Under the city manager updates, Diadra Powell started the conversation about the interventions planned to address the crime. Some of the ideas she presented included “getting the faith based community involved.” Powell reports wanting to identify “children who are susceptible to doing these types of things” and “we are trying to put people in place or face that they know.” “We are not sitting still doing nothing.” She went on to say that school personnel would by identified. Powell also stated she was planning “some sort of summit” which would pull elected officials, citizens, youth,, parents, school teachers to brainstorm on “how to best reach our students.” “It is not a black/white problem it is a City of Americus issue that needs to be addressed. We are talking about economic development, we are talking about moving the city forward, we have got to get a handle on our children.” She went on further to say, the “children” might not be coming from two parent households, but they do have teachers that have taught them. “They know and trust some of those individuals. So the people they trust are the individuals we need at the table. They aren’t going to listen to a person in blue, even if they don’t have a relationship. I’m just being real. They aren’t going to listen to an individual who is standing there and has arrested their dad and their mom or whomever. There is a difference between fire and police. When they see the fire department, the children run towards them. When they see the police what they see in their heads is the person who arrested my mama, my cousin, my daddy, my whoever; so one, we have to make sure we are doing our job, but also trying to reach these children before they get to what we have today.”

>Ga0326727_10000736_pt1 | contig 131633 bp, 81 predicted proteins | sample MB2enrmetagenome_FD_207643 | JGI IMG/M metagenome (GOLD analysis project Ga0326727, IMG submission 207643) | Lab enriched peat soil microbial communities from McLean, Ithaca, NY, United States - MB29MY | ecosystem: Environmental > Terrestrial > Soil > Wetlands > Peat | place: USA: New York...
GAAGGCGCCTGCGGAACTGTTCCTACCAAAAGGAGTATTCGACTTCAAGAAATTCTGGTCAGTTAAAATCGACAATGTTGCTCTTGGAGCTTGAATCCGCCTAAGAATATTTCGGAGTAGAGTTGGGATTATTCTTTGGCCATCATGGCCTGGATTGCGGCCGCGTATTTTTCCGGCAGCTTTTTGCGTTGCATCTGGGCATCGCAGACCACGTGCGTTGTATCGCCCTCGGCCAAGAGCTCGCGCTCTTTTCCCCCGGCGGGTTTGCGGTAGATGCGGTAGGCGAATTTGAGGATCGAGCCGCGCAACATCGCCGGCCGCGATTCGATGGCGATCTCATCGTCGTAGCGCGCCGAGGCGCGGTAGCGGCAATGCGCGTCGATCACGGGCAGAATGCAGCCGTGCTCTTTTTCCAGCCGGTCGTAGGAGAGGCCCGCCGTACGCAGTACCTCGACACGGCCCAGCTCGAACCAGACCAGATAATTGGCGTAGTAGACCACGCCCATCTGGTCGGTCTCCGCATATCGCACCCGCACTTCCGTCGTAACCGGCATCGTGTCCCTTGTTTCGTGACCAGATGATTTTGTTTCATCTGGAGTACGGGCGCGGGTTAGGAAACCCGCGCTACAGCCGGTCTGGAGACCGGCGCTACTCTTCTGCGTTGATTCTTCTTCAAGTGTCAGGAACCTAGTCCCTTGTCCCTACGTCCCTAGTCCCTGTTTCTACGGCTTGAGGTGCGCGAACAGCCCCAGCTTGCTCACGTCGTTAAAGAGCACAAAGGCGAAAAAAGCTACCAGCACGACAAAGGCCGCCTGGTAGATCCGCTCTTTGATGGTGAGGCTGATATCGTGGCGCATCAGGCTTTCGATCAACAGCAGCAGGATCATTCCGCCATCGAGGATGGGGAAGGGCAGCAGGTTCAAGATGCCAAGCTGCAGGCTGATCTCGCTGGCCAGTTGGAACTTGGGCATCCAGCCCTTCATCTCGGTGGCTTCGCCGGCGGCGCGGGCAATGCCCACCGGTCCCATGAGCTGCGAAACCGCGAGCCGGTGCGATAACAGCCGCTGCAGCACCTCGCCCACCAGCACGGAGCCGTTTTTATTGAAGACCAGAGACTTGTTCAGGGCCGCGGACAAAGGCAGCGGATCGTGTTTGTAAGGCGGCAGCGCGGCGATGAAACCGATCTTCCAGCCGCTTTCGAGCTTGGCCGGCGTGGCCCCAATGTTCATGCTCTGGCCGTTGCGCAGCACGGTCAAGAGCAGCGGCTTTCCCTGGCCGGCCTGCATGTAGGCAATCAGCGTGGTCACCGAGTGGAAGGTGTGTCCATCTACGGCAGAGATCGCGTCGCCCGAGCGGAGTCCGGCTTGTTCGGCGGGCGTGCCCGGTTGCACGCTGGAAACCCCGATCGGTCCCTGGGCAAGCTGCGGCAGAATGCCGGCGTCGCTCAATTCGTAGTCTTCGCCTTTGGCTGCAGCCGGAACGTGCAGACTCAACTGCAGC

Chief Scott reports the sheriff and superintendent will be meeting tomorrow (Friday) to address violence. Scott went on to report he and the sheriff have been working with One Sumter for a year and a half putting together a summit scheduled on February 3rd. The Fanning Institute and UGA will be facilitating. The focus is on awareness and receiving ideas from stakeholders in the community. Chief stated “changing the mindset of our young people” is what will be explored. In chief’s 34 years of policing, he reports the past five years have been different. Teenagers have guns, “and they seem to have the idea that all problems can be solved by shooting each other.” Scott listed off shots fired in air, drive by shootings and shootings into homes have all increased over the past five years. While this trend is nationwide, his focus must remain on Americus. Chief reports needing ideas on “how do we change the mindset of our young people that this is not the way to solve problems.”

Dowdell reports he has brought ideas for a “stop the violence” event or a press conference prior to this incident. He reports someone needs to focus on comforting the public. He reports none of his constituents have seen a press release and it’s “unacceptable.” He suggests the mayor address it and if he can’t, then get the city manager to do it. Dowdell reports that media should be involved. Chief Scott reports when there is a significant issue a press release goes out to all papers and local television. Dowdell says, “should have done this long ago.” A press release was sent out prior to the meeting, and at time of meeting, Scott had an interview planned with an Albany television station.